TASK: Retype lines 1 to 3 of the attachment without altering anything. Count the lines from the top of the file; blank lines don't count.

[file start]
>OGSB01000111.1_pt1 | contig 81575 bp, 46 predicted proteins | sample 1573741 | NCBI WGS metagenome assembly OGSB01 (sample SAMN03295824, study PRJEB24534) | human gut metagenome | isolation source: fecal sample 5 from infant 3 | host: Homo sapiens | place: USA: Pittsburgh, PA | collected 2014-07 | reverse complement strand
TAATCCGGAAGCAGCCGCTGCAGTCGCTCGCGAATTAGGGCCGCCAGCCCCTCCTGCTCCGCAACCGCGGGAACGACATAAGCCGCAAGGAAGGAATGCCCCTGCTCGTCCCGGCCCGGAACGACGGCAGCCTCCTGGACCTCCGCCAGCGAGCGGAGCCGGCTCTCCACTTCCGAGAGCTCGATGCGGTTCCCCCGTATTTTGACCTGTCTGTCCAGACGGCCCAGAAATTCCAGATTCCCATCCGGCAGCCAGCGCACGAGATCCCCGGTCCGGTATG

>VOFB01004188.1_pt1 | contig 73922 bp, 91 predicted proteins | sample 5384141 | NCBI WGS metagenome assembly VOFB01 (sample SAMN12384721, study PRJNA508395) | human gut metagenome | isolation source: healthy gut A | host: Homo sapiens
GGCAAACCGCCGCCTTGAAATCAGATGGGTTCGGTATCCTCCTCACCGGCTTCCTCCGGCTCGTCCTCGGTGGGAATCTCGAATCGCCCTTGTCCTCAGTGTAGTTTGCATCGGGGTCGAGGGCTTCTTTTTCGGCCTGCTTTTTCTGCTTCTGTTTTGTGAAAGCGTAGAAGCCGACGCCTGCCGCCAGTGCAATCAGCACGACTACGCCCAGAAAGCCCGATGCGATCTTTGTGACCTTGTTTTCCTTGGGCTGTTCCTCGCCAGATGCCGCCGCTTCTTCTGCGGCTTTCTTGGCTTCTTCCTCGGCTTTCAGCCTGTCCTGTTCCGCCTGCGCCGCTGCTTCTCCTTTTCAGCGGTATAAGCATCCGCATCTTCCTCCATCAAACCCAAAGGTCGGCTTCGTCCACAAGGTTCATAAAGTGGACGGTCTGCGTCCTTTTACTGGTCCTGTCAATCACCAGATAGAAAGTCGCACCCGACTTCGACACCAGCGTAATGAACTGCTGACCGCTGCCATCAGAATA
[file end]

>OGSB01000111.1_pt1 | contig 81575 bp, 46 predicted proteins | sample 1573741 | NCBI WGS metagenome assembly OGSB01 (sample SAMN03295824, study PRJEB24534) | human gut metagenome | isolation source: fecal sample 5 from infant 3 | host: Homo sapiens | place: USA: Pittsburgh, PA | collected 2014-07 | reverse complement strand
TAATCCGGAAGCAGCCGCTGCAGTCGCTCGCGAATTAGGGCCGCCAGCCCCTCCTGCTCCGCAACCGCGGGAACGACATAAGCCGCAAGGAAGGAATGCCCCTGCTCGTCCCGGCCCGGAACGACGGCAGCCTCCTGGACCTCCGCCAGCGAGCGGAGCCGGCTCTCCACTTCCGAGAGCTCGATGCGGTTCCCCCGTATTTTGACCTGTCTGTCCAGACGGCCCAGAAATTCCAGATTCCCATCCGGCAGCCAGCGCACGAGATCCCCGGTCCGGTATG

>VOFB01004188.1_pt1 | contig 73922 bp, 91 predicted proteins | sample 5384141 | NCBI WGS metagenome assembly VOFB01 (sample SAMN12384721, study PRJNA508395) | human gut metagenome | isolation source: healthy gut A | host: Homo sapiens